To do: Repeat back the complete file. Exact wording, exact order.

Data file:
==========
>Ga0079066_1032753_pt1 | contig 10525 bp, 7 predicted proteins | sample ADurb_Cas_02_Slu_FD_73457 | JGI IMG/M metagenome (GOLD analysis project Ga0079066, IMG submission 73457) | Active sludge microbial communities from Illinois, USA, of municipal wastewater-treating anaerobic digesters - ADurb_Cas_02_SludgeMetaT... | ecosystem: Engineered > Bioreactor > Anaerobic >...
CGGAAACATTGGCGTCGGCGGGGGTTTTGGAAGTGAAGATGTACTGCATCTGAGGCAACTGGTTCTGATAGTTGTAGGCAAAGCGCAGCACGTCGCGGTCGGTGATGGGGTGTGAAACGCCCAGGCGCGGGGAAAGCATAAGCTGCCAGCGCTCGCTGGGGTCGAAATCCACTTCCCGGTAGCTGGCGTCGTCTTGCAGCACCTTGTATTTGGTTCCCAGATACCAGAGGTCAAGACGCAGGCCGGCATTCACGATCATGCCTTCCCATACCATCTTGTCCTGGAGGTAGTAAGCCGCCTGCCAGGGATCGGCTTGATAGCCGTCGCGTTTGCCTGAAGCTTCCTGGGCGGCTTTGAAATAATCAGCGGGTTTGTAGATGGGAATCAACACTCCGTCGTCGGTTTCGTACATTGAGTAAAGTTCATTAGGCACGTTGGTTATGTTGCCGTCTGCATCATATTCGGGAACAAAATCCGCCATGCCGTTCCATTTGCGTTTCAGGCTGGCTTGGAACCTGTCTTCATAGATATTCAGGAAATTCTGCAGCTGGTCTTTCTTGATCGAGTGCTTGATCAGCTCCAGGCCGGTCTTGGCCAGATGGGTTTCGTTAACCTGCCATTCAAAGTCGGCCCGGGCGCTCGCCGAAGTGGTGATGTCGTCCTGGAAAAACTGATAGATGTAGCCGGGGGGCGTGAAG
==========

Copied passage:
>Ga0079066_1032753_pt1 | contig 10525 bp, 7 predicted proteins | sample ADurb_Cas_02_Slu_FD_73457 | JGI IMG/M metagenome (GOLD analysis project Ga0079066, IMG submission 73457) | Active sludge microbial communities from Illinois, USA, of municipal wastewater-treating anaerobic digesters - ADurb_Cas_02_SludgeMetaT... | ecosystem: Engineered > Bioreactor > Anaerobic >...
CGGAAACATTGGCGTCGGCGGGGGTTTTGGAAGTGAAGATGTACTGCATCTGAGGCAACTGGTTCTGATAGTTGTAGGCAAAGCGCAGCACGTCGCGGTCGGTGATGGGGTGTGAAACGCCCAGGCGCGGGGAAAGCATAAGCTGCCAGCGCTCGCTGGGGTCGAAATCCACTTCCCGGTAGCTGGCGTCGTCTTGCAGCACCTTGTATTTGGTTCCCAGATACCAGAGGTCAAGACGCAGGCCGGCATTCACGATCATGCCTTCCCATACCATCTTGTCCTGGAGGTAGTAAGCCGCCTGCCAGGGATCGGCTTGATAGCCGTCGCGTTTGCCTGAAGCTTCCTGGGCGGCTTTGAAATAATCAGCGGGTTTGTAGATGGGAATCAACACTCCGTCGTCGGTTTCGTACATTGAGTAAAGTTCATTAGGCACGTTGGTTATGTTGCCGTCTGCATCATATTCGGGAACAAAATCCGCCATGCCGTTCCATTTGCGTTTCAGGCTGGCTTGGAACCTGTCTTCATAGATATTCAGGAAATTCTGCAGCTGGTCTTTCTTGATCGAGTGCTTGATCAGCTCCAGGCCGGTCTTGGCCAGATGGGTTTCGTTAACCTGCCATTCAAAGTCGGCCCGGGCGCTCGCCGAAGTGGTGATGTCGTCCTGGAAAAACTGATAGATGTAGCCGGGGGGCGTGAAG